Comment Guidelines

NOTE: Guest comments (comments made without registering for any kind of account) will require approval. Picking a single handle for all your guest comments and sticking with it helps to recognize a guest commenter and can quickly make you “whitelisted” (your guest comments will appear without requiring approval).

The guidelines below are sourced from Humanistic Paganism ground rules for comments, and Druid Etiquette 101 By Elm-ily Post. Some revisions were made for brevity and various perspectives as found appropriate for the functionality of this blog.

By following these general guidelines, you might avoid putting your foot in your mouth, and probably be respected for your manners.

1) Use “I” Language, not “you” language. Use words like I think, I believe, for me, in my opinion, I feel, personally, in my Group, etc. Talking about how you think or feel, rather than making accusations against others.

2) Keep it Civil: Comments that stray toward rants or flames will be deleted.

3) Do unto others as you’d have them do unto you.

4) Avoid setting yourself up as the mouthpiece for your particular practice/path/religion – You don’t want to get flak from folks when you don’t mean to offend.

5) Avoid words like all, everyone, no one, never, always, “every (insert kind of practitioner)” and other general terms that imply that everyone believes the exact same thing in the exact same way. Exceptions are frequent. Problems are avoided by using words like; many, most, some, a few, often, sometimes, it seems, it appears.

6) When you are talking about an ancient practice/religion/path, say so, when you are talking about a modern practice/religion/path, say so; and when you are talking about specific sub-sect of a certain practice/religion/path, say so.

7) Use a consistent name in conferences, even if you primarily use an alias. Using multiple accounts or names is not only confusing to many, but may actually engender suspicion that you are trying to “agree with yourself” by using alternative identities. Put your name with a criticism and stand by your words as long as you think you are correct.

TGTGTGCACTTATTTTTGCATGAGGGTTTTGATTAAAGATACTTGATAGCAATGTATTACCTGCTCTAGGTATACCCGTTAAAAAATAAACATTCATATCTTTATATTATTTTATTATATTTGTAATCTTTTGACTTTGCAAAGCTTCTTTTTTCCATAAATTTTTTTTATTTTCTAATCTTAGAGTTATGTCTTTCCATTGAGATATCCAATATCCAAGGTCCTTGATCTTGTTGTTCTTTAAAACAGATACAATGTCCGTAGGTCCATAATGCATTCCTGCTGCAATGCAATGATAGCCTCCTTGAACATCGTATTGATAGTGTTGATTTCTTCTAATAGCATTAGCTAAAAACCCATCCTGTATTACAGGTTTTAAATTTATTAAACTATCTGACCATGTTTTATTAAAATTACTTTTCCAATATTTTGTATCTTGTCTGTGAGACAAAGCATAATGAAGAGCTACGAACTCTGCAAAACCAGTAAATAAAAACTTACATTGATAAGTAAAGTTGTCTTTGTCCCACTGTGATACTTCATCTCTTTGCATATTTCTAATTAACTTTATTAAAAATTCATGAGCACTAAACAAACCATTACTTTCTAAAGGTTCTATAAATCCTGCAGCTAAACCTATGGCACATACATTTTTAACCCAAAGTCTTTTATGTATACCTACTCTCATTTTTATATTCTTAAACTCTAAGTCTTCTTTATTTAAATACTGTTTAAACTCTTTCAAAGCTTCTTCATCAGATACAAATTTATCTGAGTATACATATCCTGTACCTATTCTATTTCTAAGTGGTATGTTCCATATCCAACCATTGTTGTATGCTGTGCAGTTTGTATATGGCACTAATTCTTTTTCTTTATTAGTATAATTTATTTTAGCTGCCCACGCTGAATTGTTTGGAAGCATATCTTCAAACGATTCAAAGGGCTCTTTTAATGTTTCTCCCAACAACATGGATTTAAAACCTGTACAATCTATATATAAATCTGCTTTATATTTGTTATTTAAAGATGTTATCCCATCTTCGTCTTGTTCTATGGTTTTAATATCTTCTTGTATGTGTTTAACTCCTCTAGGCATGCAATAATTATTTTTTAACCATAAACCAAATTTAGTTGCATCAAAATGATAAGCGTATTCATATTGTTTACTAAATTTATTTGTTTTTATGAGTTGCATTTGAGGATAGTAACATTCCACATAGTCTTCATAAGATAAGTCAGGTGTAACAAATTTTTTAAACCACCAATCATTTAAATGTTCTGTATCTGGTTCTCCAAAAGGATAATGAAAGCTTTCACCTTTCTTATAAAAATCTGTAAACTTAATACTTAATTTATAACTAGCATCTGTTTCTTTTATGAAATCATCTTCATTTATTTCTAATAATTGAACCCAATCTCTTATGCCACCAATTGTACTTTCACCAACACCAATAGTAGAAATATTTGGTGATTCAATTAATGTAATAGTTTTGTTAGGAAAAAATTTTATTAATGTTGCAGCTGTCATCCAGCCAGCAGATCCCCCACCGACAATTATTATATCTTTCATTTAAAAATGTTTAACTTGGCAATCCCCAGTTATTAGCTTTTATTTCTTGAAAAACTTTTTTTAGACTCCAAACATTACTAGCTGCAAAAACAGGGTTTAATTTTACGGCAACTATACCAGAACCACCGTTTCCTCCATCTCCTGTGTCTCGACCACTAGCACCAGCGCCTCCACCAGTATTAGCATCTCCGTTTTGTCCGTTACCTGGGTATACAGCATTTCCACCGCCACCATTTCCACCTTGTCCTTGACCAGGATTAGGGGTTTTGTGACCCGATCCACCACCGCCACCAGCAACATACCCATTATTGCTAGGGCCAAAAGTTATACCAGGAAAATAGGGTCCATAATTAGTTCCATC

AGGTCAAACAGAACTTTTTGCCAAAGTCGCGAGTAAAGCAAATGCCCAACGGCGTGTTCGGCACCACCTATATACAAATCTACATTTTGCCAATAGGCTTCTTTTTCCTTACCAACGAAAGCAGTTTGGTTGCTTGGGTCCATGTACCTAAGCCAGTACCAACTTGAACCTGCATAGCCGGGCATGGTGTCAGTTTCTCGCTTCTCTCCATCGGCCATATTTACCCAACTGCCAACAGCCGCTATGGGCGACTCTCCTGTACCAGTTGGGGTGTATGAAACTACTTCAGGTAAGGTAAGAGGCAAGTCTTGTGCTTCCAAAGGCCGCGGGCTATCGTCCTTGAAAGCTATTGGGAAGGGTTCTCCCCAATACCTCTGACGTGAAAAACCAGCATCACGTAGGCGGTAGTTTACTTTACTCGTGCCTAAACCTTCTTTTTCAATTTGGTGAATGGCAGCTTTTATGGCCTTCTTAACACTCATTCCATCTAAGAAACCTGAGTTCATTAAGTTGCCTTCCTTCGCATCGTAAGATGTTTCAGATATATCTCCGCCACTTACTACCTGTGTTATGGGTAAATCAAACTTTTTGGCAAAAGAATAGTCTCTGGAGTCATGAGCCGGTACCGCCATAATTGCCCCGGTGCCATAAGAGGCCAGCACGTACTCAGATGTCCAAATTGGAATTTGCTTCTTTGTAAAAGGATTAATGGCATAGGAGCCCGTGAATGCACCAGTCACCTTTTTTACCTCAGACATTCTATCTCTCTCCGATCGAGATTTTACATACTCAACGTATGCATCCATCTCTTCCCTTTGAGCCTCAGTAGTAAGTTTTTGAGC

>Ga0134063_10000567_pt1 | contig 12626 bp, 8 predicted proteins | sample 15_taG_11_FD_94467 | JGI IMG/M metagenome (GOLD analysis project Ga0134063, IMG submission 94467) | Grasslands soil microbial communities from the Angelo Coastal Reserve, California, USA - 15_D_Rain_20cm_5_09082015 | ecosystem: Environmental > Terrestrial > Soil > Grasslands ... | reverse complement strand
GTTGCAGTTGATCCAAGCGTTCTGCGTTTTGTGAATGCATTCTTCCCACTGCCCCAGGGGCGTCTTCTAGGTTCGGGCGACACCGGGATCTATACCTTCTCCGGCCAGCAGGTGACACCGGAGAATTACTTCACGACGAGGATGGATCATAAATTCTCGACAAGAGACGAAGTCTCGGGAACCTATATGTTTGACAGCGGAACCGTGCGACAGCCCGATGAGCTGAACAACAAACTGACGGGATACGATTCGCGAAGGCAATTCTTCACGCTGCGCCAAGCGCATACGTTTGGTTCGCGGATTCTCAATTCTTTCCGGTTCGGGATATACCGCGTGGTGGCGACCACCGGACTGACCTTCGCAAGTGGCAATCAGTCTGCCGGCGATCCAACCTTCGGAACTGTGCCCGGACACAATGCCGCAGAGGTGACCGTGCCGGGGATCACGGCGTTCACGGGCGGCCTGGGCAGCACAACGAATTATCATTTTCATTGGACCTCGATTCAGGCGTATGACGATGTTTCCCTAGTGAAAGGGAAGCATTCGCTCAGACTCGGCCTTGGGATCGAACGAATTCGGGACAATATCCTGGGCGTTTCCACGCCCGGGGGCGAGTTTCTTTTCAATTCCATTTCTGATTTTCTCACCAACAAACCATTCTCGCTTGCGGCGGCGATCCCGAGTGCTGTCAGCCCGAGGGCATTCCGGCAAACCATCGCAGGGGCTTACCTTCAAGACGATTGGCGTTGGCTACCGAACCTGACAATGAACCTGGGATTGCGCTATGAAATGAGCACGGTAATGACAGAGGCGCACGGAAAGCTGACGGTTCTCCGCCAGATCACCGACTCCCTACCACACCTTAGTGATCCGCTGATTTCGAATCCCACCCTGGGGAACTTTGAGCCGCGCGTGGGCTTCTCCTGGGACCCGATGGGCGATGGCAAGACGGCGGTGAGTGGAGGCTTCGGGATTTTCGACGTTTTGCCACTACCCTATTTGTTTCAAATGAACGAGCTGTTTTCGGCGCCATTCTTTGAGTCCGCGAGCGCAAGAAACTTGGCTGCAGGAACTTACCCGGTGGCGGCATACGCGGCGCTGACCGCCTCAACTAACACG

8) Be courteous and cordial with each other, even when they are not.

9) Give each other the benefit of doubt in uncertain matters.

10) Use proper grammar, clear terms and emoticons to avoid miscommunication.

11) Review all letters for a moment before sending to check for improperly stated thoughts. Write slowly and thoughtfully.

12) Being funny is a fine thing, but if you perhaps poked someone a bit too deeply, apologize.

13) Do not be afraid to state your personal beliefs, but try to do so in a tactful or diplomatic manner when you think they might be controversial. There’s a way to make a point without making an enemy.

14) Do not completely demonize or ridicule opponents. Try to give a more balanced and objective view of the situation, although you are welcome to state where your preferences lie.

15) Agreeing with people is nice, tell them so on those rare occasions but put the extra effort to turn a bland “yeah, me too” agreement posting into a deeper more interesting response. Giving illuminating examples from your life or some complementary thoughts.

16) Don’t just “quote scripture” at people on an issue. Give clear rational arguments why you believe so, because not everyone agrees that your source material is without doubt.

17) Remember not everyone is as well versed as you. By giving a bit of a clear simple lead-in, you can draw in a bigger audience than if you start off using technical words they don’t know.

18) Try to cite your sources, especially if you are heavily relying on a few obscure authorities for your point.

19) Separate facts from theories.

20) Accept that people will not always agree with you.

21) Listen and try to understand someone you disagree with, then you constructively criticize, also offer a variety of viable alternatives and solutions.

22) Share fun ideas that work locally, but don’t be hurt if they aren’t adopted elsewhere.

23) Don’t expect even the greatest ideas to be accepted as official outside your Group.

24) Attempts to make codes of morals are likely to irk people.

25) Don’t try to “pull rank”/push your authority on folks. It is more effective to provide supporting evidence for your point than to state your professional position to get your point across.

26) If you say everything you want to say, you’ll probably hear something you don’t want to hear.

27) Don’t post people’s private e-mails without permission or maliciously reveal things in confidence.

28) Write a thank you note when someone does something nice for you, or goes out of their way to advise you.

29) Be honest, but tactful. Timing & phrasing is key.